By Larry Persily

An annual survey of Southeast Alaska business leaders shows they strongly disagree with Gov. Mike Dunleavy’s proposals to significantly cut state spending for education and community services while paying a $3,000 individual Permanent Fund dividend this fall.

The Southeast Conference’s spring survey of business owners and managers in 25 communities attracted 320 responses — 28 from Skagway.

The respondents sharply disagreed with the governor’s proposals to reduce state funding for local schools, the University of Alaska, Medicaid services and the ferry system. They also oppose the governor’s legislative proposal to take away oil and gas property tax revenues from the North Slope, Fairbanks and Kenai Peninsula boroughs and give the money to the state.

Dunleavy’s campaign pledge to restore the Permanent Fund dividend to its full amount under the law, estimated at about $3,000 this fall, greatly increases the state budget deficit, prompting him to propose major spending cuts while rejecting any change in oil company taxes or taxes on Alaskans. 

Areawide, 66 percent in the Southeast Conference survey opposed any cuts in state funding for schools and the same percentage opposed any reductions to the state ferry budget. Of those who answered the survey, 58 percent opposed cuts to Medicaid spending, with 14 percent willing to go along with “a small amount” of Medicaid reductions in the state budget.

The 61-year-old Southeast Conference is comprised of business leaders and elected officials from Metlakatla to Skagway. The nonprofit organization released its annual survey results April 23.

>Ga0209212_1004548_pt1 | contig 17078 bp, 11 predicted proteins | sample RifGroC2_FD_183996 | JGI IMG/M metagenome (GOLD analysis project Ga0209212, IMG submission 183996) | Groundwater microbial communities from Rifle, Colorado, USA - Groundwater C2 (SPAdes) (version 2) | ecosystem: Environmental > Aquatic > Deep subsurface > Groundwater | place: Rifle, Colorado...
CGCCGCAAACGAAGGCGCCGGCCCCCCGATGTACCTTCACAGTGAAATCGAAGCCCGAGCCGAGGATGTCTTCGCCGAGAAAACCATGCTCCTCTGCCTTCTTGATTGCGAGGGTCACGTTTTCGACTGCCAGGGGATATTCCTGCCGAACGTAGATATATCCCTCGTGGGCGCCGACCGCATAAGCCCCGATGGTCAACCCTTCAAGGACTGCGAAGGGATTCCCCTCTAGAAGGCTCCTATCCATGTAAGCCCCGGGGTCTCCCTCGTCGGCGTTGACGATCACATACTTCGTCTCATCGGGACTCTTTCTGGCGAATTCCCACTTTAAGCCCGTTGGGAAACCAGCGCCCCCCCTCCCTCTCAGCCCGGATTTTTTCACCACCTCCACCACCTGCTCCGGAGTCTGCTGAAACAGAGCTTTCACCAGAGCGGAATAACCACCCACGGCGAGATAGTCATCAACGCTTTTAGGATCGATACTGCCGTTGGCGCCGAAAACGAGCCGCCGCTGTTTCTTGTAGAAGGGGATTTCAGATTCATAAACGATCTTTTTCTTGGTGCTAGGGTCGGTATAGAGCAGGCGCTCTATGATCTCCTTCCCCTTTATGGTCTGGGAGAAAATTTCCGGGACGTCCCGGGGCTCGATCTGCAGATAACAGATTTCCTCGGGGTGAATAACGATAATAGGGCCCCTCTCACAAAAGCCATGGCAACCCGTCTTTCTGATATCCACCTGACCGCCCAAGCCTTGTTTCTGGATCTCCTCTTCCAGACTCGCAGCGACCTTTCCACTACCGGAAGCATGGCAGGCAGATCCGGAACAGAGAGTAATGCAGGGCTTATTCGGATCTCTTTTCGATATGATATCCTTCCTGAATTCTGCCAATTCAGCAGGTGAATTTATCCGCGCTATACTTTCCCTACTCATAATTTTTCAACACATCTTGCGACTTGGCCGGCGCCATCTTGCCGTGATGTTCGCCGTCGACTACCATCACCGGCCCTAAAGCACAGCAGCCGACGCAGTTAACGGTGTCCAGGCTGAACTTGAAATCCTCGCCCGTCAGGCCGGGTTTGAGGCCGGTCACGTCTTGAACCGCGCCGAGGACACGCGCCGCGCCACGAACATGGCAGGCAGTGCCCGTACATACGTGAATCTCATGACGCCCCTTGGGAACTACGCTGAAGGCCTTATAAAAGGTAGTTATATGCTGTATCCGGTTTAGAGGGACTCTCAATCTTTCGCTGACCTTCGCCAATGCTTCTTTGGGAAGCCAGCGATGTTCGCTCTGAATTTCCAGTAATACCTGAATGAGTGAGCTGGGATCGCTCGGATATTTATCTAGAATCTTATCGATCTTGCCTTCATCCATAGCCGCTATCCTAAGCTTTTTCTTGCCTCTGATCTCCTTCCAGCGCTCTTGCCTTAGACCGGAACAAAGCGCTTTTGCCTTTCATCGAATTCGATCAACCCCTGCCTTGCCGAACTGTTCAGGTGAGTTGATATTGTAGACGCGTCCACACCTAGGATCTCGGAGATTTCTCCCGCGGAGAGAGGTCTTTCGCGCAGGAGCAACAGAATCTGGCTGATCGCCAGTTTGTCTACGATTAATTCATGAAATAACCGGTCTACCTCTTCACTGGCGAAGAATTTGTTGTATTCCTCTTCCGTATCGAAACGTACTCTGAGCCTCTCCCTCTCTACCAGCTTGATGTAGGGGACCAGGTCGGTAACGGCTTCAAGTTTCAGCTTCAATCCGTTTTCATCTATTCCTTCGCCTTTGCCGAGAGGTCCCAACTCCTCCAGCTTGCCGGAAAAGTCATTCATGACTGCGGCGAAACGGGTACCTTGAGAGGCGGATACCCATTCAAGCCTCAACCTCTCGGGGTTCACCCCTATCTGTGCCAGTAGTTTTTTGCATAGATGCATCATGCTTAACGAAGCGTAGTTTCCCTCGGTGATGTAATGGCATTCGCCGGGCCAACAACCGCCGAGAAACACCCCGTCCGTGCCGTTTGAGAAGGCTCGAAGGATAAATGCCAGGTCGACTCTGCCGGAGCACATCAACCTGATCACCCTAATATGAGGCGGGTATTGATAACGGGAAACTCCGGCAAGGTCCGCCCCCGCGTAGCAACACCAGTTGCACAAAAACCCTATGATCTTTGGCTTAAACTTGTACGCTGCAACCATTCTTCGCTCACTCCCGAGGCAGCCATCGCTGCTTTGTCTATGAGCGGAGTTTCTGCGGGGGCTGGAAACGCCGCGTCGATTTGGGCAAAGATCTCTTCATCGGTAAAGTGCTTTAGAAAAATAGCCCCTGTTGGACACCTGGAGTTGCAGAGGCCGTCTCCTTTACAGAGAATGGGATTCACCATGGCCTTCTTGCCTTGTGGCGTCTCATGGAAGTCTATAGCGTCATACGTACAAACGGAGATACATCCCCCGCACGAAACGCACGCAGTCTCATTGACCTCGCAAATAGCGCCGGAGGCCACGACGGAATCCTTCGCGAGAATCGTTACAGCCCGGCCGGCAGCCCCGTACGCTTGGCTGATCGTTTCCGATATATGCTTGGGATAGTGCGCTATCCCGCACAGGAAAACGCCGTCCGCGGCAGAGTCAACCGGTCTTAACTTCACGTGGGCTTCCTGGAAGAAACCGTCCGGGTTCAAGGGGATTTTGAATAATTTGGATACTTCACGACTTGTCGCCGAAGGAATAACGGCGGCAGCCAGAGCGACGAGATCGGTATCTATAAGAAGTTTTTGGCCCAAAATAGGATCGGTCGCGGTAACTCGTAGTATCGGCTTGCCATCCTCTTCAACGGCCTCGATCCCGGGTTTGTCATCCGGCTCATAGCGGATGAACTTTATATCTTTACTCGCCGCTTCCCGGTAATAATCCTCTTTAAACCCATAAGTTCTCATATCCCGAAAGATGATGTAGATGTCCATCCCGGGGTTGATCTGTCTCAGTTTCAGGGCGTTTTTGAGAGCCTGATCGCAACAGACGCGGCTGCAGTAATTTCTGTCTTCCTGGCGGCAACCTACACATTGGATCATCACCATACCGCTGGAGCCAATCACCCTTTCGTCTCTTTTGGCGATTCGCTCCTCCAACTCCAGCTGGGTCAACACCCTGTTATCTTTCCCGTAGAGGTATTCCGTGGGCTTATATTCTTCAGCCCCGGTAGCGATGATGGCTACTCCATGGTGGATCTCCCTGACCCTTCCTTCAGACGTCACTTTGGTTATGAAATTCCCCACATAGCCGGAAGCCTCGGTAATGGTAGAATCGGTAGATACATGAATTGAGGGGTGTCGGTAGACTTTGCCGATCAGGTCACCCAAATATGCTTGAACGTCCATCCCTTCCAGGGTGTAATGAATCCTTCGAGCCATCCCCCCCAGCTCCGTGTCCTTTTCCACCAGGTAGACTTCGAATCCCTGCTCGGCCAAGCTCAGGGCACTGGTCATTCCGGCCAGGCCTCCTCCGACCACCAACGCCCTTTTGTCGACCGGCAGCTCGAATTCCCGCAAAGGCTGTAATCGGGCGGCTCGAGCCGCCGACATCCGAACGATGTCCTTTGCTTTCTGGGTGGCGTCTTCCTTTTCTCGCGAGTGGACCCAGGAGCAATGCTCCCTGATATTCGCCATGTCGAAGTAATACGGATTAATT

“Our members recognize that these are challenging times and a fiscal solution must be achieved through a balanced approach of providing services with available revenues, said Southeast Conference Executive Director Robert Venables, of Haines.

The survey asked the question: “The State of Alaska has been struggling to develop a fiscal solution to the budgetary gap. Please rate your preferences regarding how you would like to see to the state achieve a balanced budget.”

To raise additional state revenues toward helping to balance the budget, 77 percent said they supported reducing the tax credits that North Slope oil producers use to reduce their production tax payments to the state. That 77 percent included respondents who support scaling back the tax credits from “to the fullest extent possible” to “a small amount.”

Most said they supported reducing the annual Permanent Fund dividend to help balance the budget, with 71 percent in favor of a dividend cut ranging from “the fullest extent possible” to “a small amount.” The survey did not put a dollar amount in the question.

A total of 63 percent said they supported some level of a state income tax, while 52 percent approved of a state sales tax.